“Our thoughts and prayers are with victims of these horrific crimes. Terrorism remains a dangerous threat that dictates continuation of global efforts to defeat it & protect the innocent form its crimes. Deepest condolences,” he said.
The ministry of foreign affairs also decried “a heinous terrorist act that contradicts all moral and humanitarian values and principles”.
European Commission President Ursula von der Leyen denounced the “cowardly and inhuman attacks” on Twitter, adding “it is essential to do everything to ensure the safety of people at the airport”.
“The international community must work closely together to avoid a resurgence of terrorism in Afghanistan and beyond,” she added.
Beijing denounced the attack saying the blasts show “the security situation in Afghanistan is still complex and severe”, Chinese foreign ministry spokesman Zhao Lijian told reporters.
“China is shocked by and strongly condemns the explosions,” Zhao said, adding the ministry had not received any reports of Chinese casualties.
Canadian Prime Minister Justin Trudeau told reporters it had been “a very difficult day, not just for Afghans but for people around the world, including in Canada, who have long been deeply committed to the Afghan people and a better future for Afghanistan”.
“Our hearts break for the people of Afghanistan and the loved ones of the victims, including the brave women and men of our allies,” he said.
In a statement, New Zealand Prime Minister Jacinda Ardern said: “Our thoughts and condolences are with all of those in Afghanistan who have lost lives or suffered injuries, including US forces, our other partners on the ground, and the families and friends of all who have been affected by this appalling attack.”
She added New Zealand’s final Kabul evacuation flight was completed ahead of the explosions, with all the evacuees taken to the United Arab Emirates.
French President Emmanuel Macron said France’s ambassador to Afghanistan would leave the country and work from Paris. He said France shares the grief of the victims’ families.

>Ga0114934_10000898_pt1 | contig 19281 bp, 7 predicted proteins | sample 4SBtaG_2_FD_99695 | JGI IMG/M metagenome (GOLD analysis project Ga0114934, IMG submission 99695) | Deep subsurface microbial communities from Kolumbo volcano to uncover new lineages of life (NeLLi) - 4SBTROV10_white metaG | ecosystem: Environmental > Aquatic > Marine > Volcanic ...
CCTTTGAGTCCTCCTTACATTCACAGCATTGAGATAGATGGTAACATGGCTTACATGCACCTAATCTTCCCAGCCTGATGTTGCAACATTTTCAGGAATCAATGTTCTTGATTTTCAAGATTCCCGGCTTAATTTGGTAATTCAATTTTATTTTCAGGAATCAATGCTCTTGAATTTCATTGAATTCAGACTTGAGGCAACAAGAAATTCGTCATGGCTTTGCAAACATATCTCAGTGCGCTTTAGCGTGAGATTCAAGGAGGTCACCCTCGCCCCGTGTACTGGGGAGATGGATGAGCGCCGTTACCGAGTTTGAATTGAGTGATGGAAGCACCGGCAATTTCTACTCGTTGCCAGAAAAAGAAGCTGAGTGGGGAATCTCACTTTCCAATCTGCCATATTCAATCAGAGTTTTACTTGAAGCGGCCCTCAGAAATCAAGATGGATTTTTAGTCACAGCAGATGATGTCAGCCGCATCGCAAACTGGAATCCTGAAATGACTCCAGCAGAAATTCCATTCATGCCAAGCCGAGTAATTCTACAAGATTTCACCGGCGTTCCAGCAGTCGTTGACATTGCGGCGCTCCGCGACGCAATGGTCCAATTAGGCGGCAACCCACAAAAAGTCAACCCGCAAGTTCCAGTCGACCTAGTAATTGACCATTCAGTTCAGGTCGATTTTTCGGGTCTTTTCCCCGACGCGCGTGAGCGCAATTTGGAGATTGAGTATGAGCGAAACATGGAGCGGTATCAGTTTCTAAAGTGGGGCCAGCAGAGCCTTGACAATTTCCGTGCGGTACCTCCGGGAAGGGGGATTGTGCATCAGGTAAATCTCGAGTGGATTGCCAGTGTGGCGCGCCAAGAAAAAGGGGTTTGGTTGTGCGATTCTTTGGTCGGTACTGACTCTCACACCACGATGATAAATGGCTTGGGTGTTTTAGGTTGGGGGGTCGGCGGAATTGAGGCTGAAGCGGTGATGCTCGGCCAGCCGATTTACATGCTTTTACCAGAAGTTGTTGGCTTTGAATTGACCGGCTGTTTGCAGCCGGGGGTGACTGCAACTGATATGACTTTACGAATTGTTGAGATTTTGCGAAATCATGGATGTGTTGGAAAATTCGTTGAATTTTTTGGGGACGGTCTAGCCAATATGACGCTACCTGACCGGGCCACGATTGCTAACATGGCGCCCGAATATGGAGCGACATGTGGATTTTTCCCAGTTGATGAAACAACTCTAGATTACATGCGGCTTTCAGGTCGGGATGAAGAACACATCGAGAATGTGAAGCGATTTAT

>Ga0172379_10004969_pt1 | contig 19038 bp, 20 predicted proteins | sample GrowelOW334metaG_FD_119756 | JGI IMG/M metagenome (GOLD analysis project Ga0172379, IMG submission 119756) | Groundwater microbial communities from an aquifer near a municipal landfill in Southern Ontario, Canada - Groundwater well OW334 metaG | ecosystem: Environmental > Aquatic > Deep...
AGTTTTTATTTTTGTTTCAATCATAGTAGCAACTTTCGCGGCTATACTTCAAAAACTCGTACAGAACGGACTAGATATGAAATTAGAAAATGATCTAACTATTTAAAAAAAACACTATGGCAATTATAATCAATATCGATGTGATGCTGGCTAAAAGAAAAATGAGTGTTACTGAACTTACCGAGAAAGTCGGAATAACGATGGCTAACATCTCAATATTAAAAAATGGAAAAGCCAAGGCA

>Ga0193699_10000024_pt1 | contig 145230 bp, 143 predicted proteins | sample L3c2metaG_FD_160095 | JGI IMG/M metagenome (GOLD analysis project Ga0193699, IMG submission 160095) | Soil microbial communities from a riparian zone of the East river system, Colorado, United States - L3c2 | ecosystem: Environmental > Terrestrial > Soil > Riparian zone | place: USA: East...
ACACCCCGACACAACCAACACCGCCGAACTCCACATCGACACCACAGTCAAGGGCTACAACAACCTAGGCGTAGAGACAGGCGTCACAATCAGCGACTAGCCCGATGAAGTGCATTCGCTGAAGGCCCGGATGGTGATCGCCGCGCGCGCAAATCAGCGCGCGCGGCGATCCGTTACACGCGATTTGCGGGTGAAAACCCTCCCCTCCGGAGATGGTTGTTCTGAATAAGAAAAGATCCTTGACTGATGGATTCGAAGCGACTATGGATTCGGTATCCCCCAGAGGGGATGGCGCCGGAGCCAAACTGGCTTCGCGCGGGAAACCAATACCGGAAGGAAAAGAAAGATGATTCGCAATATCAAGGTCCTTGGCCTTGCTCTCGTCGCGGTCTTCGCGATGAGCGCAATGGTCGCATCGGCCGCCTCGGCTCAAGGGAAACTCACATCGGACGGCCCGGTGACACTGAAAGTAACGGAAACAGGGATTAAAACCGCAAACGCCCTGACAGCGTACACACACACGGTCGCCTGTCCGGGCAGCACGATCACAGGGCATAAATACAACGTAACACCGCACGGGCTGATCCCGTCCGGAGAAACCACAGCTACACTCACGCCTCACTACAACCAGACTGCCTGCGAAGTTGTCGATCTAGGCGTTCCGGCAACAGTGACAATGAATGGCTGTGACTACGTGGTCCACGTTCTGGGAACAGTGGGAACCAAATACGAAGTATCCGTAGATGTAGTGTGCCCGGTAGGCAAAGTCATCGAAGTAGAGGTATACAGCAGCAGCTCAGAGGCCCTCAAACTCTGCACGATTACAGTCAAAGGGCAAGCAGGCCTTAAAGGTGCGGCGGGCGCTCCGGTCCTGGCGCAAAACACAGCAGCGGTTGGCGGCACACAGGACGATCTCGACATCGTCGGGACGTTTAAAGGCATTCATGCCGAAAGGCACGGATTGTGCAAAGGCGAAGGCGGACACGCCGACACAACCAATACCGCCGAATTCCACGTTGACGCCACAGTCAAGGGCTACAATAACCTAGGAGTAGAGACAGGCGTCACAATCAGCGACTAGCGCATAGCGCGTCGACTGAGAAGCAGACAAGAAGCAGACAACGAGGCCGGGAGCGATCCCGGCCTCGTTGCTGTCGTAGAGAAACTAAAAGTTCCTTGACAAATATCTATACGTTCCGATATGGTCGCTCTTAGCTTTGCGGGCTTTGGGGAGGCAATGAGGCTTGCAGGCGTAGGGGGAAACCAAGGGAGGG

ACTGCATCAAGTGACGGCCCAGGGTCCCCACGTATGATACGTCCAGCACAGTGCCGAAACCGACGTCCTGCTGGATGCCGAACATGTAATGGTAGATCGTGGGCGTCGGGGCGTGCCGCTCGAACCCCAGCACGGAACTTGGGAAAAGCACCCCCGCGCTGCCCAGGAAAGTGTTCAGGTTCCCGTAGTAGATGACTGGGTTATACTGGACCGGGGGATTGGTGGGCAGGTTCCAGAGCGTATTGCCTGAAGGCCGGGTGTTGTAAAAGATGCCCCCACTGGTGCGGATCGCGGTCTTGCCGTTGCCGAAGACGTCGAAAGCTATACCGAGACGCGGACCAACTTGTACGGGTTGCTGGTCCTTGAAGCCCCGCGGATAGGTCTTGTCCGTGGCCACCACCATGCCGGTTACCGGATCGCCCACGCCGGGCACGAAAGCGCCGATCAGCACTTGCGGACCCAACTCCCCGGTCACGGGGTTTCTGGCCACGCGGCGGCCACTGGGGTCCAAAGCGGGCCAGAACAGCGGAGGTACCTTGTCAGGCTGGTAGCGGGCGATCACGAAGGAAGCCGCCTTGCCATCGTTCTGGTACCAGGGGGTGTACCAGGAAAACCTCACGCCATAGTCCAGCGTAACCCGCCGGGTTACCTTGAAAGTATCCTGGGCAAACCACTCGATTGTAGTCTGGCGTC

On Twitter, French defence minister Florence Parly offered her condolences to her US counterpart Lloyd Austin over the “horrendous attack”.
“My thoughts are with the families and loved ones of the US Marines who lost their lives while helping those who wished to flee the terror. France stands with the United States,” Parly added.
Spain’s Prime Minister Pedro Sanchez said on Twitter, “Our heartfelt solidarity with the victims. The international community stands with the Afghan people, ensuring their rights and dignity.”
Noting Spain was working to evacuate “as many people as possible”, Sanchez said “enormous work” is being done by all the personnel involved in the evacuations from Afghanistan on a “particularly difficult day”.
He added two more planes arrived in Spain, one with 241 people on board and another with 95 passengers.
Italian Prime Minister Mario Draghi denounced “this vile and horrible attack against defenceless people seeking liberty”.
Norwegian Foreign Affairs Minister Ine Eriksen Soreide tweeted: “Innocent civilians trying to leave the country have become victims of this terrible act of cruelty.”
President Andrzej Duda condemned the “act of cowardice”. “Poland stands with our US and Afghani friends,” he said.
Swedish Minister for Foreign Affairs Ann Linde paid tribute to the US service members: “We are grateful for all your efforts in making this historic evacuation operation possible.”
Condemning the “despicable terrorist attack”, Czech Foreign Minister Jakub Kulhanek said. “I mourn the death of Afghans and members of the US military.”
Ukrainian President Volodymyr Zelensky also decried the “terrible terrorist attack” in Kabul.
“Deepest condolences to the people of the US and Afghanistan, to the families of the victims. Wish speedy recovery to the wounded. Terrorism must be condemned by all parties in Afghanistan. We must work jointly to evacuate those who need help,” he said on Twitter.